Browsers with HTTP/2 support will convert the text commands into binary code before transmitting it over the network. However, the binary framing layer is not backward compatible with HTTP servers and clients.
- Preventing security concerns associated with the textual nature of HTTP (ex. Response splitting attacks).
- Enables HTTP/2 capabilities like compression, prioritization, multiplexing, effective handling of TLS, and flow control.
- Compact representation of commands allowing easier implementation and processing.
- Robust and effective data processing between clients and servers.
- Improved throughput and reduced network latency.
- Fewer chances for errors when compared with HTTP.
- Highly efficient network resource utilization.
- Low overhead in parsing data.
- Lighter network footprint.
HTTP/2 allows clients to provide preferences to particular data streams. The servers are not bound to follow these clients’ instructions, but this mechanism allows servers to optimize network resource allocation based on user requirements.
Stream Prioritization works with Weight and Dependencies assigned to each stream. Despite the fact that all streams are inherently dependent on each other except, they have a weight assigned between 1 and 256. Stream prioritization mechanisms are still a topic of debating. However, when Stream Prioritization is combined with the HTTP/2 capability of processing multiple data streams in a single TCP connection, can lead to a simultaneous arrival of different-priority server requests.
- Reduced negative effects of network latency concerns.
- Improved user experience and page-load speed.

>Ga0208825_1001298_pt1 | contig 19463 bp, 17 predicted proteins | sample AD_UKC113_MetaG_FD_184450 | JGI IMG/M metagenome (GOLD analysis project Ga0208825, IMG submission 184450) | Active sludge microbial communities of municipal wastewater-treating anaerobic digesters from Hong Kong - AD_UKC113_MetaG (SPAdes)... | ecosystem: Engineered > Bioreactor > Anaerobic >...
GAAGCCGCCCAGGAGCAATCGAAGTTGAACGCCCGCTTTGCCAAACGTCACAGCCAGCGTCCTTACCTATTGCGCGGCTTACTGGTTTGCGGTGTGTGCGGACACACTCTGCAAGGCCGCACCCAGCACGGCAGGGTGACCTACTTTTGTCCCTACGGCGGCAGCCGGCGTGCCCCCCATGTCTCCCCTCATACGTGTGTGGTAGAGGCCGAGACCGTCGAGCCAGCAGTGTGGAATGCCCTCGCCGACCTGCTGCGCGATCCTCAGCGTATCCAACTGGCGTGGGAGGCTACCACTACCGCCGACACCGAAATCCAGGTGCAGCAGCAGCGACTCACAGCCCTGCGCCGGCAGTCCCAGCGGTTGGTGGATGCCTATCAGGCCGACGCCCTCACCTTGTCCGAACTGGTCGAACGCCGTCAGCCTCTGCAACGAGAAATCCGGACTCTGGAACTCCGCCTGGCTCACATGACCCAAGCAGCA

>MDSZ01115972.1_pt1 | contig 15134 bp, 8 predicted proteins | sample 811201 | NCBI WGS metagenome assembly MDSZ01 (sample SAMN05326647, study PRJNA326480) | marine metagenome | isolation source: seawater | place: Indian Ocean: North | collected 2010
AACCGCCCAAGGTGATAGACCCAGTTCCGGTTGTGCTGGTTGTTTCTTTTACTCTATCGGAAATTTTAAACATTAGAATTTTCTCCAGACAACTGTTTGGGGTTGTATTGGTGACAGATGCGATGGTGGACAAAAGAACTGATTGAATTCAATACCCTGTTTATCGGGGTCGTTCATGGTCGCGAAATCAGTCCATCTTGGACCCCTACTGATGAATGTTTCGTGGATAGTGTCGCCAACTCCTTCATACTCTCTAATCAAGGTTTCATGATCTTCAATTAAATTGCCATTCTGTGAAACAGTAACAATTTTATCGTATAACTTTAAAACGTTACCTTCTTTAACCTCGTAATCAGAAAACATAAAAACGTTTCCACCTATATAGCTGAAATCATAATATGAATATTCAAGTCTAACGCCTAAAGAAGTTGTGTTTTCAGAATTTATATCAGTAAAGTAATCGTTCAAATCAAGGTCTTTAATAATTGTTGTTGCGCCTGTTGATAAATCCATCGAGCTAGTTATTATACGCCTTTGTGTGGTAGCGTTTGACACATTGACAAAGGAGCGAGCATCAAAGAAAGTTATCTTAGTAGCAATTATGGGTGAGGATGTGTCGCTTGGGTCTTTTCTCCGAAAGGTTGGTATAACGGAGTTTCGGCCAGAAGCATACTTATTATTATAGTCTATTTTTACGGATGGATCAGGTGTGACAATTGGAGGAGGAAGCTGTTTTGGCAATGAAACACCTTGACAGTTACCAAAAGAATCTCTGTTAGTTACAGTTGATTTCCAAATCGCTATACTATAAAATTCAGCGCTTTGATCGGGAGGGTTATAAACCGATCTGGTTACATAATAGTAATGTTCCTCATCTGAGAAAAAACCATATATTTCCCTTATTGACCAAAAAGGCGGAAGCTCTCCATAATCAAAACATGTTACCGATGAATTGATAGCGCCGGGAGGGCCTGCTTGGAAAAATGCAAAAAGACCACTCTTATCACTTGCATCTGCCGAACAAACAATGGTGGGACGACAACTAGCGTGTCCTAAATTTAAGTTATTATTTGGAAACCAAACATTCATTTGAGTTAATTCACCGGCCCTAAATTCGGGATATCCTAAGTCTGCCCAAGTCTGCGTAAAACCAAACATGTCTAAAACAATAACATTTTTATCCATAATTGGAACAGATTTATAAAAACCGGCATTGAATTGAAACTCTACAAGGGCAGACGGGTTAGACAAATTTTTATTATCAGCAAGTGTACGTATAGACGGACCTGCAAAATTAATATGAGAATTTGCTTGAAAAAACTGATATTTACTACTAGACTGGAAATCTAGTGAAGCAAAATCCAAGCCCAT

- Optimization in data communication between servers and clients.
- Highly effective network resource utilization.
- Reduced delivery-time for primary content requests.
Stateful Header Compression
When users browse media-rich-content websites, using HTTP, clients push multiple near-identical header frames. This is the case because each client request must include as much information as the server requires to perform the requested operation. This process leads to latency and unnecessary resources consumption.
HTTP/2 includes the ability to compress a large number of redundant header frames. It relies on HPACK specification as a secure and simple approach to header compression. Clients and servers maintain a list of headers used in previous client-server requests. This directly addresses the concerns with redundant header frames.
- Encodes commonly used headers and large headers. That eliminates the need to for sending entire header frames. The individual size of each stream shrinks significantly.
- Preventing security attacks such as CRIME exploring data streams with compressed headers.
- Efficient utilization of multiplexing mechanisms.
- Efficient stream prioritization.
- Reduced resource overhead.
Real-World Benefits of HTTP/2
HTTP/2 is focused on maximizing the potential of technology, to meet future needs and expectations. Here are the real-world benefits of using HTTP/2.
Web Performace and Mobile Web Performance – HTTP/2 has abilities to send and receive more data in one client-server communication cycle. It works well to reduce latency in accessing internet services on mobile data networks and networks with limited bandwidth per user.
Cheaper High-Speed Internet – HTTP/2 increases the effectiveness of data communication. That allows internet providers to shrink overall expenses while maintaining the standards of high-speed internet.
Security – HTTP/2 is not vulnerable to the threats targeting text-based application layer protocols. Furthermore, it uses “Security by Obscurity” approach to protect sensitive data transmission between clients and servers.
Expansive Reach – HTTP/2 advantages reduce internet outcomes for providers. That will lead to broader internet coverage on a worldwide level.
Media-Rich Web Experience – The technology features and advantages that HTTP/2 brings into the World Wide Web provide an infrastructure capable of delivering media-rich content at faster page-load speeds.
HTTP/2 is relatively new protocol, but the support for it continually grows. Nowadays, most internet browsers support HTTP/2 (Microsoft Edge, Google Chrome, Safari, Firefox, Chrome for Android). Many web servers include HTTP/2 native support (Apache HTTP Server, Tomcat, NGINX). Without a doubt, HTTP/2 is the WWW protocol of the future.